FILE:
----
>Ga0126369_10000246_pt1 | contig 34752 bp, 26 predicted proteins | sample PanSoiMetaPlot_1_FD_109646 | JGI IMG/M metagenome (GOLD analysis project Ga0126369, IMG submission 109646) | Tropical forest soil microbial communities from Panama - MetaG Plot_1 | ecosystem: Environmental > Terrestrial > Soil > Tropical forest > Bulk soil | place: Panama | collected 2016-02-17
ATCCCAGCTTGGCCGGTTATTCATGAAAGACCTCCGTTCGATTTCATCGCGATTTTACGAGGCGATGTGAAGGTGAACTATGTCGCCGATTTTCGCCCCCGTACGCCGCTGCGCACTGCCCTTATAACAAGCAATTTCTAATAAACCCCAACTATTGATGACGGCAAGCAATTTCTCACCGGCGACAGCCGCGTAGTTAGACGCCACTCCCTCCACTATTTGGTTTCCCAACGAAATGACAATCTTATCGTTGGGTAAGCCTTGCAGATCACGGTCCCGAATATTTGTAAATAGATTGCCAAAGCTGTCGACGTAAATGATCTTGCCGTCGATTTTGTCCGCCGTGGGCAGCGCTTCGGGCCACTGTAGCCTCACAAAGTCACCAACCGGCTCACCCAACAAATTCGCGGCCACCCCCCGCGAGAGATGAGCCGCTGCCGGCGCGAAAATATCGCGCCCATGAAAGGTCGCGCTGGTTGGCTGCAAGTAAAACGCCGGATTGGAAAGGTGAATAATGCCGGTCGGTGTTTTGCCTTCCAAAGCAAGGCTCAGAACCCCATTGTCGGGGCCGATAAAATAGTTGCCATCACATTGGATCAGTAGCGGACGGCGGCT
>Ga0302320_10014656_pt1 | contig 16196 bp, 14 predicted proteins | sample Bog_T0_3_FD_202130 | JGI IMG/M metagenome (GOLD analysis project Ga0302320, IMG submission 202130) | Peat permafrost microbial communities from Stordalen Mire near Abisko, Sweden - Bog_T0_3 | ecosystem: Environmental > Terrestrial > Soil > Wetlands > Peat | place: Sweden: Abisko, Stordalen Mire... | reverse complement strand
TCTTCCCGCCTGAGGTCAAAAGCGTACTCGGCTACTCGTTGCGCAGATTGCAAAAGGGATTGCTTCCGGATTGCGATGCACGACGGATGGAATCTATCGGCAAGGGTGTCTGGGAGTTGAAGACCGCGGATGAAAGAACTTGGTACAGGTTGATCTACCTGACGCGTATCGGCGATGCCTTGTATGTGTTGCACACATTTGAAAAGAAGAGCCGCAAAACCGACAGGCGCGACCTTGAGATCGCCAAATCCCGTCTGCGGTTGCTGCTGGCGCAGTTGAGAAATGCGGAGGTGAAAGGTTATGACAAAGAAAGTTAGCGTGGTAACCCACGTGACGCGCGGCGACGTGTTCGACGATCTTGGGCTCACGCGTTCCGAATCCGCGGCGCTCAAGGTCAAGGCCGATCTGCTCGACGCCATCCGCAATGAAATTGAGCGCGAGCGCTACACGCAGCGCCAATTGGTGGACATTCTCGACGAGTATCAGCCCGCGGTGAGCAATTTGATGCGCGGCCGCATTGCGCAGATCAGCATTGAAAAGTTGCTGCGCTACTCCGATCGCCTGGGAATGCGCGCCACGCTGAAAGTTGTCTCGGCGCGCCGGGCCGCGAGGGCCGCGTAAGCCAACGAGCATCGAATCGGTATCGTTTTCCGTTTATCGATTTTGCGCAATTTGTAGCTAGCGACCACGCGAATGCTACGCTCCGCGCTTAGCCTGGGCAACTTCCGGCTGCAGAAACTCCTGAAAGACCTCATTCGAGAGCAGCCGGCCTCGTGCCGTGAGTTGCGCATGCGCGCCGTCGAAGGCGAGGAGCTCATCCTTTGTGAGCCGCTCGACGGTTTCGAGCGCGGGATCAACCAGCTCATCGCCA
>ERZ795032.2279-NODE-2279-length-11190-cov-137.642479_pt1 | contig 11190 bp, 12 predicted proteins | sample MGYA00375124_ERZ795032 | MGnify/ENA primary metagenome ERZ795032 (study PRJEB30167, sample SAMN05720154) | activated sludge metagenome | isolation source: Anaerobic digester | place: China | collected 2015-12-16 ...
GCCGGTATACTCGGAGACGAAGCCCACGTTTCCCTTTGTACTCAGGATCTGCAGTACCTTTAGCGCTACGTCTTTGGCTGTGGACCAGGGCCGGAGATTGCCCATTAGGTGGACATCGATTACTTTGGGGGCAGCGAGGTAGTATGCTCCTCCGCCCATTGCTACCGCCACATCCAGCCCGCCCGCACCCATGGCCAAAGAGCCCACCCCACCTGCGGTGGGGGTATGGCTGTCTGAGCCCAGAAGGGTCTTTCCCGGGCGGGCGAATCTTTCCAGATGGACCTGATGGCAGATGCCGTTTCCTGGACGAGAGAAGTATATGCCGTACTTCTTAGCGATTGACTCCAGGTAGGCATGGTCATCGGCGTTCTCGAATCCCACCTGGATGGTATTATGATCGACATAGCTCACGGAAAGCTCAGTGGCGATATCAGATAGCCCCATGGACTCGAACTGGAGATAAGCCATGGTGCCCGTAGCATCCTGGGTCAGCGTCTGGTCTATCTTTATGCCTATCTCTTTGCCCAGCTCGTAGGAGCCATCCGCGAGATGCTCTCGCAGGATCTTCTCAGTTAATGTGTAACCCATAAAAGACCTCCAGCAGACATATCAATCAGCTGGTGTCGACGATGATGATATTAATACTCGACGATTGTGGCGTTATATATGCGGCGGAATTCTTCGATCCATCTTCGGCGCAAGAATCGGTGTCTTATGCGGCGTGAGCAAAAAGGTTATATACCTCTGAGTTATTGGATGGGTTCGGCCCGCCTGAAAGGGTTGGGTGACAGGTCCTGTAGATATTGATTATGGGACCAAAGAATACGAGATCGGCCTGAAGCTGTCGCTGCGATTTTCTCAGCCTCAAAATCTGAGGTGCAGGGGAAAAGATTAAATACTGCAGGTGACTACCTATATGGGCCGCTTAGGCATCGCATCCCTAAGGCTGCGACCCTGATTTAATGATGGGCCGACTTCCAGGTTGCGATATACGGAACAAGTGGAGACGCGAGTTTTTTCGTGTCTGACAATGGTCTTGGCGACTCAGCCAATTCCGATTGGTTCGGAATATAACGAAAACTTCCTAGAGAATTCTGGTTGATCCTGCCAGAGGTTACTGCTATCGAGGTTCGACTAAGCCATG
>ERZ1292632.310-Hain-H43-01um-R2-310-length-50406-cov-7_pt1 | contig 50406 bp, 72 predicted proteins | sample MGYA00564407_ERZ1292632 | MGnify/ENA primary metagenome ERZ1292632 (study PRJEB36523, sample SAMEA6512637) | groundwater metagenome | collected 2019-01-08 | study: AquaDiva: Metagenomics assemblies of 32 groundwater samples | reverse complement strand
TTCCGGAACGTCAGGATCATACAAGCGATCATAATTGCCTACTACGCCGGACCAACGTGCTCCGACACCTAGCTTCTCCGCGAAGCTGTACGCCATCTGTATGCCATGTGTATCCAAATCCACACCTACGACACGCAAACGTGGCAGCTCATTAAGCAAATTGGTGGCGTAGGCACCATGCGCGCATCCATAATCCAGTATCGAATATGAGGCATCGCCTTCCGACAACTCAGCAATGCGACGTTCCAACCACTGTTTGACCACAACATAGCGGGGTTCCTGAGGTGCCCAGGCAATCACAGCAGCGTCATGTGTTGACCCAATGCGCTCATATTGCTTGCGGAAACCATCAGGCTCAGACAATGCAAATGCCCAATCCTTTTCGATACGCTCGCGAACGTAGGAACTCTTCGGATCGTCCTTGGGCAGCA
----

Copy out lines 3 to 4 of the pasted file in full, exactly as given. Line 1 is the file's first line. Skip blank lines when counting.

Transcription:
>Ga0302320_10014656_pt1 | contig 16196 bp, 14 predicted proteins | sample Bog_T0_3_FD_202130 | JGI IMG/M metagenome (GOLD analysis project Ga0302320, IMG submission 202130) | Peat permafrost microbial communities from Stordalen Mire near Abisko, Sweden - Bog_T0_3 | ecosystem: Environmental > Terrestrial > Soil > Wetlands > Peat | place: Sweden: Abisko, Stordalen Mire... | reverse complement strand
TCTTCCCGCCTGAGGTCAAAAGCGTACTCGGCTACTCGTTGCGCAGATTGCAAAAGGGATTGCTTCCGGATTGCGATGCACGACGGATGGAATCTATCGGCAAGGGTGTCTGGGAGTTGAAGACCGCGGATGAAAGAACTTGGTACAGGTTGATCTACCTGACGCGTATCGGCGATGCCTTGTATGTGTTGCACACATTTGAAAAGAAGAGCCGCAAAACCGACAGGCGCGACCTTGAGATCGCCAAATCCCGTCTGCGGTTGCTGCTGGCGCAGTTGAGAAATGCGGAGGTGAAAGGTTATGACAAAGAAAGTTAGCGTGGTAACCCACGTGACGCGCGGCGACGTGTTCGACGATCTTGGGCTCACGCGTTCCGAATCCGCGGCGCTCAAGGTCAAGGCCGATCTGCTCGACGCCATCCGCAATGAAATTGAGCGCGAGCGCTACACGCAGCGCCAATTGGTGGACATTCTCGACGAGTATCAGCCCGCGGTGAGCAATTTGATGCGCGGCCGCATTGCGCAGATCAGCATTGAAAAGTTGCTGCGCTACTCCGATCGCCTGGGAATGCGCGCCACGCTGAAAGTTGTCTCGGCGCGCCGGGCCGCGAGGGCCGCGTAAGCCAACGAGCATCGAATCGGTATCGTTTTCCGTTTATCGATTTTGCGCAATTTGTAGCTAGCGACCACGCGAATGCTACGCTCCGCGCTTAGCCTGGGCAACTTCCGGCTGCAGAAACTCCTGAAAGACCTCATTCGAGAGCAGCCGGCCTCGTGCCGTGAGTTGCGCATGCGCGCCGTCGAAGGCGAGGAGCTCATCCTTTGTGAGCCGCTCGACGGTTTCGAGCGCGGGATCAACCAGCTCATCGCCA